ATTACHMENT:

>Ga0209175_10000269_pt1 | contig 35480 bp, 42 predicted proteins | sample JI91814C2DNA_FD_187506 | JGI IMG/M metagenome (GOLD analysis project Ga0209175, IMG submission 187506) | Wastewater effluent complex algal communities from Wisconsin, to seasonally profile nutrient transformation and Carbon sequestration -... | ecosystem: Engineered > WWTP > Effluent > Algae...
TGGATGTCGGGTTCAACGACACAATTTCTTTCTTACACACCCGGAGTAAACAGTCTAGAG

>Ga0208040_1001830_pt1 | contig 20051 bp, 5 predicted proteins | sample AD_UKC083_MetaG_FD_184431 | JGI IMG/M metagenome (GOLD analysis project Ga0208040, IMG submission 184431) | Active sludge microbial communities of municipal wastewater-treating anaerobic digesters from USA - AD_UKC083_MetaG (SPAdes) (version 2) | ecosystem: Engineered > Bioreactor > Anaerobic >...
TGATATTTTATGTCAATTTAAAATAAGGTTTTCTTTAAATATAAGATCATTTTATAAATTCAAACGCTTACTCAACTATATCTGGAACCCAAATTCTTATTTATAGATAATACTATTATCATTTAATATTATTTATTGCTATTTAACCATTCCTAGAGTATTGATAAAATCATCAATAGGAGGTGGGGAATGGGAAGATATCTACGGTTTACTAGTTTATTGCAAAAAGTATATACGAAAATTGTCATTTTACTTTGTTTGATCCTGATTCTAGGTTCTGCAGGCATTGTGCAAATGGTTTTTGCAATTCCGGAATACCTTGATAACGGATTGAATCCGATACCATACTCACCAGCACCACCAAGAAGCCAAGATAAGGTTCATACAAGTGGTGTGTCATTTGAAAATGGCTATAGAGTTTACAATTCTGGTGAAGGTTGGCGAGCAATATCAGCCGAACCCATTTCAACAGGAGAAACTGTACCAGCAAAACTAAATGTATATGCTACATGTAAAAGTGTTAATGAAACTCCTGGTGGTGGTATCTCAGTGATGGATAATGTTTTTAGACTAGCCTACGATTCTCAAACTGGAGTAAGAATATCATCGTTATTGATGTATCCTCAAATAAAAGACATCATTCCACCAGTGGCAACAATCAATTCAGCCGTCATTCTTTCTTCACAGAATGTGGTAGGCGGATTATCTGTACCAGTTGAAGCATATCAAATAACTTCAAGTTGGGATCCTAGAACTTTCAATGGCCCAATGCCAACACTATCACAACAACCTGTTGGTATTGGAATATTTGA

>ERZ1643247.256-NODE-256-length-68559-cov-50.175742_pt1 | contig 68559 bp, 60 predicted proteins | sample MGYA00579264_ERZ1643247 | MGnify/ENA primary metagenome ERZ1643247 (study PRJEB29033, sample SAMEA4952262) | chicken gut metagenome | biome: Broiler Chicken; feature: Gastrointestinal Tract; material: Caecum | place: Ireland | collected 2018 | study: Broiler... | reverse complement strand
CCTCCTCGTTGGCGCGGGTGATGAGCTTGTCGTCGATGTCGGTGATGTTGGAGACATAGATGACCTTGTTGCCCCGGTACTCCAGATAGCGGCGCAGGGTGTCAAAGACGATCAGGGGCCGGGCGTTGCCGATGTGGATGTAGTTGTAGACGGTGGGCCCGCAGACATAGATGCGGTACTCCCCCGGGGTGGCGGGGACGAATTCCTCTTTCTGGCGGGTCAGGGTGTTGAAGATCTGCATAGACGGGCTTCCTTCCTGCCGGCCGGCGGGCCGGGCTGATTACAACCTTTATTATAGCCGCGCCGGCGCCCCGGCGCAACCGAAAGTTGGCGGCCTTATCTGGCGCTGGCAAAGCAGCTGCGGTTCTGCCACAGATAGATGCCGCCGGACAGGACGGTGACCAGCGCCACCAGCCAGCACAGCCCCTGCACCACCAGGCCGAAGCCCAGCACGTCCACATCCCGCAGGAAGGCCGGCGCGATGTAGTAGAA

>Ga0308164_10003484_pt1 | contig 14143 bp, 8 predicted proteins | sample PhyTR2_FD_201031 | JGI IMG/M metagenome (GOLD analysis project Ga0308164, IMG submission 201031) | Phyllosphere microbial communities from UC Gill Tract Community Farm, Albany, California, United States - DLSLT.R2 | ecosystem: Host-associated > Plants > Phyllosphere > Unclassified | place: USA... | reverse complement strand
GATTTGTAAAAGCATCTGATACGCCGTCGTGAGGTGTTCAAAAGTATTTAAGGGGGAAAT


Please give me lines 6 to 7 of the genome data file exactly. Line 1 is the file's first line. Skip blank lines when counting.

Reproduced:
CCTCCTCGTTGGCGCGGGTGATGAGCTTGTCGTCGATGTCGGTGATGTTGGAGACATAGATGACCTTGTTGCCCCGGTACTCCAGATAGCGGCGCAGGGTGTCAAAGACGATCAGGGGCCGGGCGTTGCCGATGTGGATGTAGTTGTAGACGGTGGGCCCGCAGACATAGATGCGGTACTCCCCCGGGGTGGCGGGGACGAATTCCTCTTTCTGGCGGGTCAGGGTGTTGAAGATCTGCATAGACGGGCTTCCTTCCTGCCGGCCGGCGGGCCGGGCTGATTACAACCTTTATTATAGCCGCGCCGGCGCCCCGGCGCAACCGAAAGTTGGCGGCCTTATCTGGCGCTGGCAAAGCAGCTGCGGTTCTGCCACAGATAGATGCCGCCGGACAGGACGGTGACCAGCGCCACCAGCCAGCACAGCCCCTGCACCACCAGGCCGAAGCCCAGCACGTCCACATCCCGCAGGAAGGCCGGCGCGATGTAGTAGAA

>Ga0308164_10003484_pt1 | contig 14143 bp, 8 predicted proteins | sample PhyTR2_FD_201031 | JGI IMG/M metagenome (GOLD analysis project Ga0308164, IMG submission 201031) | Phyllosphere microbial communities from UC Gill Tract Community Farm, Albany, California, United States - DLSLT.R2 | ecosystem: Host-associated > Plants > Phyllosphere > Unclassified | place: USA... | reverse complement strand